Scientists develop mutant rice capable of resisting common crop disease — here’s why it’s so important

Photo Credit: iStock

This is not only a significant scientific milestone but also a potential economic and social boon.

by Susan Elizabeth Turek, May 29, 2024

The Cool Down

Scientists have made an exciting breakthrough that resulted in mutant rice with enhanced immunity against a devastating disease.

As detailed by Natural Science News, a team from China’s Jilin Academy of Agricultural Sciences analyzed 256 types of japonica rice and found that the varieties were missing an allele that would help them fight rice blast disease.

However, a Bsr-d1 knockout mutant rice produced more hydrogen peroxide, improving resistance to the fungus that causes the disease. The team used CRISPR/Cas9 gene-editing technology to achieve this mutation.

This is not only a significant scientific milestone but also a potential economic and social boon. According to the Nebraska Institute of Agriculture and Natural Resources, more than 3.5 billion globally rely on rice as a nutritional staple, but rice blast disease contributes to worse crop yields, reduced economic returns for farmers, increased prices for consumers, and food insecurity.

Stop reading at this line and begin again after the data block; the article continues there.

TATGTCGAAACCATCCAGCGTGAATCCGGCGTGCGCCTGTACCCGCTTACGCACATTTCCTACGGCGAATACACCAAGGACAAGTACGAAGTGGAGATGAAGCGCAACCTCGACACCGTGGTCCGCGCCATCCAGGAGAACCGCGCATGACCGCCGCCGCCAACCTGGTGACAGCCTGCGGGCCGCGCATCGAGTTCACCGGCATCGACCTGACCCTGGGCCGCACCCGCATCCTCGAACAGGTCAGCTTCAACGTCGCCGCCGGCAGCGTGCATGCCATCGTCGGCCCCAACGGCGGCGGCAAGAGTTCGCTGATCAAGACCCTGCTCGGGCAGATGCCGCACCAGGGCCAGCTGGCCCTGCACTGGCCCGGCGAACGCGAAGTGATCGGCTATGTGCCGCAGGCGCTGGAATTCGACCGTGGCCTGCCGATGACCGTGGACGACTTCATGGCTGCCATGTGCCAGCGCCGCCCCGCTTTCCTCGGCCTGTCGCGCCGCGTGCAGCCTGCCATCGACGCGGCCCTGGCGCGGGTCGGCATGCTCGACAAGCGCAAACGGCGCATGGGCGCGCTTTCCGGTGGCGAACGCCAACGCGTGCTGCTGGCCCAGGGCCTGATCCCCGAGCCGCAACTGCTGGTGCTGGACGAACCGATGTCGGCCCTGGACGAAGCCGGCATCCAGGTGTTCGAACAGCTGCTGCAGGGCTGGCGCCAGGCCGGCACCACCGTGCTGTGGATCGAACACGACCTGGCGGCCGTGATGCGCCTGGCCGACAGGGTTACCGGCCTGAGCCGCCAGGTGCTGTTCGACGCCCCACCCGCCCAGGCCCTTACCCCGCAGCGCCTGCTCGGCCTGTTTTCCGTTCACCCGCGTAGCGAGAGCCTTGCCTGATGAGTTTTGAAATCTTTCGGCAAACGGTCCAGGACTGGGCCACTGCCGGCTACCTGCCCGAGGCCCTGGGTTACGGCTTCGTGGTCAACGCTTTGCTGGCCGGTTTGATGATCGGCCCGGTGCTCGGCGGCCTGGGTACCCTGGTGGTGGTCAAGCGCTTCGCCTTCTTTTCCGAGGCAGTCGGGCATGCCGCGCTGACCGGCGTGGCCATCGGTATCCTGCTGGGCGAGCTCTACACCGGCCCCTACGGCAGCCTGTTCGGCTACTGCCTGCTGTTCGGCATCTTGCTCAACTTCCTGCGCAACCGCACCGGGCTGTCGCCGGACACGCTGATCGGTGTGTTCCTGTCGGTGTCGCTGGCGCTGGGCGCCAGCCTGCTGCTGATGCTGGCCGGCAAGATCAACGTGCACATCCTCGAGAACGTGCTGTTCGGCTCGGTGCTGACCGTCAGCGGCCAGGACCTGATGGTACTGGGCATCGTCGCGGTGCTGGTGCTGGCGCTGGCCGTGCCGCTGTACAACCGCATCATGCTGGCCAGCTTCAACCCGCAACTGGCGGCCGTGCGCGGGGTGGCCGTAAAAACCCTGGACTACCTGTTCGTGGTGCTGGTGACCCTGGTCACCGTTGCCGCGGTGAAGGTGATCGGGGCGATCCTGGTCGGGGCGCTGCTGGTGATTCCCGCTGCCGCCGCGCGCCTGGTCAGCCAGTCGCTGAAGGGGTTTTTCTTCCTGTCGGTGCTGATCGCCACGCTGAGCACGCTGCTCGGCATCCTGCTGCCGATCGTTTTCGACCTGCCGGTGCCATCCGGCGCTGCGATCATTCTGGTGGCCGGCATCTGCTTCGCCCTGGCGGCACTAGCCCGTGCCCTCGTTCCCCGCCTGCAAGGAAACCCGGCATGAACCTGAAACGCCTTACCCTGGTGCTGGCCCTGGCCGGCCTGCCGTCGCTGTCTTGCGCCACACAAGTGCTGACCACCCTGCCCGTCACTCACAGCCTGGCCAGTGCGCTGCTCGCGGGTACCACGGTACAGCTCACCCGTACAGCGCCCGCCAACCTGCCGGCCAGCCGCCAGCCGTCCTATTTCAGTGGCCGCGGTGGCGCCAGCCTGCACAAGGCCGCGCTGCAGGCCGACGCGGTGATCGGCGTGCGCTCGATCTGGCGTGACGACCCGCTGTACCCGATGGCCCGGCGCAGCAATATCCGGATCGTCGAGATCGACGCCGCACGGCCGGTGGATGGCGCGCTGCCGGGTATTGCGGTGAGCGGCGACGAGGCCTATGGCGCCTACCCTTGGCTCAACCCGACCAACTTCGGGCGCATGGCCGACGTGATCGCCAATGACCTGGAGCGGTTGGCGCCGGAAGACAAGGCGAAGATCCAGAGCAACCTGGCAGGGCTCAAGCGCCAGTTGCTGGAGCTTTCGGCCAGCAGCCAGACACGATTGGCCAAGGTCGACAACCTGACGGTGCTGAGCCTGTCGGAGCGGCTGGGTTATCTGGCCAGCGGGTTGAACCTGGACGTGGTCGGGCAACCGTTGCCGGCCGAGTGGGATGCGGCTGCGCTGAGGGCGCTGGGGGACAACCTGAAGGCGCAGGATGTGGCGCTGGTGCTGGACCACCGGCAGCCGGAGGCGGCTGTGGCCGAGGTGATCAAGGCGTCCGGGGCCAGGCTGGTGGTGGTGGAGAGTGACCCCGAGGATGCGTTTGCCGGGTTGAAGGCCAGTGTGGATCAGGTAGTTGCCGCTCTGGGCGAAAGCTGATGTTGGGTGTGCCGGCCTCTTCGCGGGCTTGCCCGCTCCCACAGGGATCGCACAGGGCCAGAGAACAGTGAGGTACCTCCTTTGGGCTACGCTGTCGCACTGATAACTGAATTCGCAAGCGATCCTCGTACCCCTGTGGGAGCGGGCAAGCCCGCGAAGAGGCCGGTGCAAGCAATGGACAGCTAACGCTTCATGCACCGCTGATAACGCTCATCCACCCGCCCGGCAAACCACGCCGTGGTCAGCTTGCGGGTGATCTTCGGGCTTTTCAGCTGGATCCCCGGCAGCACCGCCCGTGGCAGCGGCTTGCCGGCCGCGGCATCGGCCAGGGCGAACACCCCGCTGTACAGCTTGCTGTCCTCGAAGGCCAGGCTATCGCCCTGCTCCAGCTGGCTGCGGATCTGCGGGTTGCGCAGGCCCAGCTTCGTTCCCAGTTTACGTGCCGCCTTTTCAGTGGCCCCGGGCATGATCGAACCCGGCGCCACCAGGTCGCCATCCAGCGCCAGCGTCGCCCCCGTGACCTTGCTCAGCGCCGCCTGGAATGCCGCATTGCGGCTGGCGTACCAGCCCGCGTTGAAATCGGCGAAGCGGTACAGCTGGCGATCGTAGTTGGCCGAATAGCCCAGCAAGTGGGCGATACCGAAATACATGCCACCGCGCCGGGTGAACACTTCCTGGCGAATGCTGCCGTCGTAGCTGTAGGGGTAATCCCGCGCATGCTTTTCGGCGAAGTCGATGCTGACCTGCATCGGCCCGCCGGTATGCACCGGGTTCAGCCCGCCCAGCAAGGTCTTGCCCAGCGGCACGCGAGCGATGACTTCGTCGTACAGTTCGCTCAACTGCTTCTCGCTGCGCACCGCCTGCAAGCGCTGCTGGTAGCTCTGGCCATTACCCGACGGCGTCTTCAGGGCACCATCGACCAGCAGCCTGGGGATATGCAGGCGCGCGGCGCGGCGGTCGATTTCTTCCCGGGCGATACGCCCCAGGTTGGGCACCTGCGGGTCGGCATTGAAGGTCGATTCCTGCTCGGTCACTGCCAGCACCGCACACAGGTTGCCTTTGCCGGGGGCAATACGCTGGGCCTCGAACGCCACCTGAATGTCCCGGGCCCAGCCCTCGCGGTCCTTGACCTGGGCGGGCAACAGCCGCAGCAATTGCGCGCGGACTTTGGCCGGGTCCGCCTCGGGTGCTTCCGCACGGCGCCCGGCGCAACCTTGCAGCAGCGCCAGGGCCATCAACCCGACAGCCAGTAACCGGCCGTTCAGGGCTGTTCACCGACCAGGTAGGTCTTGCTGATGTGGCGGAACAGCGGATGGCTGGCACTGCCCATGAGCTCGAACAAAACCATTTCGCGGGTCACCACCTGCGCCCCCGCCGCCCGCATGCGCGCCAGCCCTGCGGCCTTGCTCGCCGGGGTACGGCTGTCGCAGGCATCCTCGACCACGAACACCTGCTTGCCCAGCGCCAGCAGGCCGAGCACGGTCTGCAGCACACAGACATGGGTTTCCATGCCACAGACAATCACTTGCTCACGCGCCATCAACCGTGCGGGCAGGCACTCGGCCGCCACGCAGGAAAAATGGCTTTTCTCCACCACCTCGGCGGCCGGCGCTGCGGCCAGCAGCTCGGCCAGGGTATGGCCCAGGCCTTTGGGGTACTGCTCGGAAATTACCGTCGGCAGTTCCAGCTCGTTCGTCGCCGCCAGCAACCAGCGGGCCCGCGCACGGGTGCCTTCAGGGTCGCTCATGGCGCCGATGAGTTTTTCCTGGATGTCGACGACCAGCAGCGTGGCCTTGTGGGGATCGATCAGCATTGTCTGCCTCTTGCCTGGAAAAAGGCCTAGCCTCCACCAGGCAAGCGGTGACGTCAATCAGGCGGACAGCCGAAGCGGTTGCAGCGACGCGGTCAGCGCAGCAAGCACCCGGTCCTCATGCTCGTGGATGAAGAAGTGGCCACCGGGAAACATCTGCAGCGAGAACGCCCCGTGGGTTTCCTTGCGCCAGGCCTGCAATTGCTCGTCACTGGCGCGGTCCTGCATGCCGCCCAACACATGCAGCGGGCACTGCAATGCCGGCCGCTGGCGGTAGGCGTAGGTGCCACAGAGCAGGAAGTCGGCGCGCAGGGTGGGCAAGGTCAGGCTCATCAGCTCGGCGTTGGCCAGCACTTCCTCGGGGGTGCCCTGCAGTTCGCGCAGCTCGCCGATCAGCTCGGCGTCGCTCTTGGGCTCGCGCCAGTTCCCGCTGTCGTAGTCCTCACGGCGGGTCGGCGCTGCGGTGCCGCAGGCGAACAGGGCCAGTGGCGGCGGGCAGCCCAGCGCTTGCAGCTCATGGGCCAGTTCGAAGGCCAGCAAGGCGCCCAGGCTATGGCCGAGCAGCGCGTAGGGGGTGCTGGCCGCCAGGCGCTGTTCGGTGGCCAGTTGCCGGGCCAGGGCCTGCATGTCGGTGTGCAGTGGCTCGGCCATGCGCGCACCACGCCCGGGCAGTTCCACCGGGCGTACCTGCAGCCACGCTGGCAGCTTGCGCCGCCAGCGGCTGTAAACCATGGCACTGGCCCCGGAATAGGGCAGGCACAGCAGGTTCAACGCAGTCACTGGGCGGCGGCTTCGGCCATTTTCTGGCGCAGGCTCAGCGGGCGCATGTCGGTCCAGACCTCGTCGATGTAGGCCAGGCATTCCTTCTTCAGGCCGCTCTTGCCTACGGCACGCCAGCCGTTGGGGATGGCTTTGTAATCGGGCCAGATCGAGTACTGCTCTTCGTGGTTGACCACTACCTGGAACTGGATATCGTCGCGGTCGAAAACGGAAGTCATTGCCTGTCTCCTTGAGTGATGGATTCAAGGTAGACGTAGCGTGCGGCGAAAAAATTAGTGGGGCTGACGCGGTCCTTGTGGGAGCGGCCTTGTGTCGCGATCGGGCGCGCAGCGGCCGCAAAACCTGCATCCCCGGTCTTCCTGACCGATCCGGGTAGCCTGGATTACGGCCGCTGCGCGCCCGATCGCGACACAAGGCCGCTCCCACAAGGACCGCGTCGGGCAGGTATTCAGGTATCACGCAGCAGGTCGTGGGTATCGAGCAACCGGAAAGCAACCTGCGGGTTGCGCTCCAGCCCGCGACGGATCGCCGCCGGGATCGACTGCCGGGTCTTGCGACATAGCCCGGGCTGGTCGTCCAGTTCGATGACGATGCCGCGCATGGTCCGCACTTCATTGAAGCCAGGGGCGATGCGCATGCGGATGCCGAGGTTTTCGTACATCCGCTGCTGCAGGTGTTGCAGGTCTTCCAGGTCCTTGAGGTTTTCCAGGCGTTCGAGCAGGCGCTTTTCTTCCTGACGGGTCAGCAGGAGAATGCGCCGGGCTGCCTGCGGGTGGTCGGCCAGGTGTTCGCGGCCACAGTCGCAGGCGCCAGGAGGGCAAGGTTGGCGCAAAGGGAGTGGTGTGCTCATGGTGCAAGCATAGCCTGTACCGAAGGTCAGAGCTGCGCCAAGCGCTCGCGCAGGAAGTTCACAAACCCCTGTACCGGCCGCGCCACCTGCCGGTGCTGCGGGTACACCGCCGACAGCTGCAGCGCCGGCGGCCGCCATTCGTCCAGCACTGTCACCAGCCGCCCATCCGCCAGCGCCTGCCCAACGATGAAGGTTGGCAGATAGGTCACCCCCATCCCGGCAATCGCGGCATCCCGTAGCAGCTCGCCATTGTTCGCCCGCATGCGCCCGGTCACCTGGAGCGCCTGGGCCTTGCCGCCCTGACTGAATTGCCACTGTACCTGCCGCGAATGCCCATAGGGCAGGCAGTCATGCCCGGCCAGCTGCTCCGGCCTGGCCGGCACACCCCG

“Rice blast is able to destroy enough rice to feed approximately 70 million people worldwide,” explained Dr. Richard A. Wilson, who works in the university’s Department of Plant Pathology.

Changes in climate are exacerbating the issue. Multiple studies have linked our warmer planet to a rise in the occurrence of plant diseases like rice blast, while more frequent extreme weather events caused by rising temperatures are disrupting our global food supply. 

Phasing out dirty fuels like coal, gas, and oil is the best way to bring our planet back into balance over time. Fortunately, until that happens, decades and decades of research have led to an increasing number of ways to grow more climate-resilient crops.

For example, one study found that a widely available parasite treatment could be used to create more drought-tolerant plants, while others have developed new computational tools to support sustainable crop production. After insulin became the first FDA-approved genetically modified organism in 1982, promising advancements in gene editing have also continued to roll out.

In the latest study, the scientists wrote that their findings create “a theoretical basis for disease-resistance breeding involving the Bsr-d1 gene in Northeast China,” which depends heavily upon japonica rice varieties. They also believe their work provides valuable “germplasm resources” for breeding disease-resistant rice.

According to Natural Science News, the findings built upon previous research regarding the BSR-D1 first published in 2020.